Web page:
Christiana Briddell

Duckweed as a Cost-Competitive Raw Material for Biofuel Production

Blog Post created by Christiana Briddell on Mar 19, 2013

 

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Duckweed, the quick-growing plant covering this pond, ranks as an ideal raw material for producing biofuels that could help ease reliance on petroleum and natural gas in the 21stcentury.
Credit: iStockphoto/Thinkstock

The search for a less-expensive, sustainable source of biomass, or plant material, for producing gasoline, diesel and jet fuel has led scientists to duckweed, that fast-growing floating plant that turns ponds and lakes green. That’s the topic of a report in ACS’ journal Industrial & Engineering Chemistry Research.

 

Christodoulos A. Floudas, Xin Xiao and colleagues explain that duckweed, an aquatic plant that floats on or near the surface of still or slow-moving freshwater, is ideal as a raw material for biofuel production. It grows fast, thrives in wastewater that has no other use, does not impact the food supply and can be harvested more easily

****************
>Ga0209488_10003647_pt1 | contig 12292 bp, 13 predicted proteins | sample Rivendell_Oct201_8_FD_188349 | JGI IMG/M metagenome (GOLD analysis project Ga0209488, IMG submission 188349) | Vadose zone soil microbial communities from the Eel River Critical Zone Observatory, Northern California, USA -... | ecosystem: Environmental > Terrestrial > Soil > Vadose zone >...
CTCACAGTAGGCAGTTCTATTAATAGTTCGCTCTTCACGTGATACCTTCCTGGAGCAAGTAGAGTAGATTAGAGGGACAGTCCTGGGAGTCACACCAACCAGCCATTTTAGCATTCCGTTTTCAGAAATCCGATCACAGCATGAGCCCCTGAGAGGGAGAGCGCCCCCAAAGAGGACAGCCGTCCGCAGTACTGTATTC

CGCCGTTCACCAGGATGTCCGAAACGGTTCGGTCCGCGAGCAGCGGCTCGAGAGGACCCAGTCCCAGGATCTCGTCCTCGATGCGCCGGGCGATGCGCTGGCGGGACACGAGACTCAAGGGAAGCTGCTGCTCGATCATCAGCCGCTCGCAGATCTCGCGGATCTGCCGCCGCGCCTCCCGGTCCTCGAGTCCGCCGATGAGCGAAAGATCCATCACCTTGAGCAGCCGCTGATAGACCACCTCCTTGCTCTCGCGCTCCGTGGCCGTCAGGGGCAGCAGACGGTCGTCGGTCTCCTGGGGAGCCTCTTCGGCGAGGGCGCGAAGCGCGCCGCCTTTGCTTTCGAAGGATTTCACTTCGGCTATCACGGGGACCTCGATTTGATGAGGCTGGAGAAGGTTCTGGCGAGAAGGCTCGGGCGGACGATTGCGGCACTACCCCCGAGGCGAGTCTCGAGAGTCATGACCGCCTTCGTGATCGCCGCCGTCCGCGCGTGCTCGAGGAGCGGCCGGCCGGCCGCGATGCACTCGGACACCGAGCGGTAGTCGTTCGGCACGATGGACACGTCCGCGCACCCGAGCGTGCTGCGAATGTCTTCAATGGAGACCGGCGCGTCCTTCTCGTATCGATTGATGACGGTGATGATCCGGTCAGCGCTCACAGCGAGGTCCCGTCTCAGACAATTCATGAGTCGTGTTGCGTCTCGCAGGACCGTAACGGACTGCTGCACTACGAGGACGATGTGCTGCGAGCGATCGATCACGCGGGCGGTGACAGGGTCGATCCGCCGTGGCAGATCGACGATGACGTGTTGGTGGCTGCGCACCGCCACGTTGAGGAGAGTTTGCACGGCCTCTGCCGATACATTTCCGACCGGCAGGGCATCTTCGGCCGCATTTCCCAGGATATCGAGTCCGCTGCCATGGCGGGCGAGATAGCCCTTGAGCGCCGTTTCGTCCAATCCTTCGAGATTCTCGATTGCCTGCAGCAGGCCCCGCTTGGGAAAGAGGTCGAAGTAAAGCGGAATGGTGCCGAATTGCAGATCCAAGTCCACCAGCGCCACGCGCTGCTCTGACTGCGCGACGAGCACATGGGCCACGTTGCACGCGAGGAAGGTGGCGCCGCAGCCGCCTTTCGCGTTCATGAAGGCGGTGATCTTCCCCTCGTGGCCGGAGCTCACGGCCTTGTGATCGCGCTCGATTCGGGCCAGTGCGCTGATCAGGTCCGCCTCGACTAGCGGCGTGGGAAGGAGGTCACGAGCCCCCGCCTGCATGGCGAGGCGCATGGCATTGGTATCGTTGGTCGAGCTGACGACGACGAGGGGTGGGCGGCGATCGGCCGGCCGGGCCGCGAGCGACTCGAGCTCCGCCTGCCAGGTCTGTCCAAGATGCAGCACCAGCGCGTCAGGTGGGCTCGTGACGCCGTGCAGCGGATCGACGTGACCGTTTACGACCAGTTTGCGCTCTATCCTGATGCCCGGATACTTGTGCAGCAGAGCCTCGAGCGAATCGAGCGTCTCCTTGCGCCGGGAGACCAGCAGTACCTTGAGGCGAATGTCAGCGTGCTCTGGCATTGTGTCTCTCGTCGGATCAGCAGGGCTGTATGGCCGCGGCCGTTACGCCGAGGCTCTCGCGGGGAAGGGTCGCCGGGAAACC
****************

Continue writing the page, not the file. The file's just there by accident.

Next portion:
than algae and other aquatic plants. However, few studies have been done on the use of duckweed as a raw material for biofuel production.

 

They describe four scenarios for duckweed refineries that use proven existing technology to produce gasoline, diesel and kerosene. Those technologies include conversion of biomass to a gas; conversion of the gas to methanol, or wood alcohol; and conversion of methanol to gasoline and other fuels. The results show that small-scale duckweed refineries could produce cost-competitive fuel when the price of oil reaches $100 per barrel. Oil would have to cost only about $72 per barrel for larger duckweed refiners to be cost-competitive.

 

The authors acknowledge funding from the National Science Foundation and the Chinese Academy of Sciences.

 

Read the abstract “Thermochemical Conversion of Duckweed Biomass to Gasoline, Diesel, and Jet Fuel: Process Synthesis and Global Optimization.”

 

From the ACS Office of Public Affairs

 

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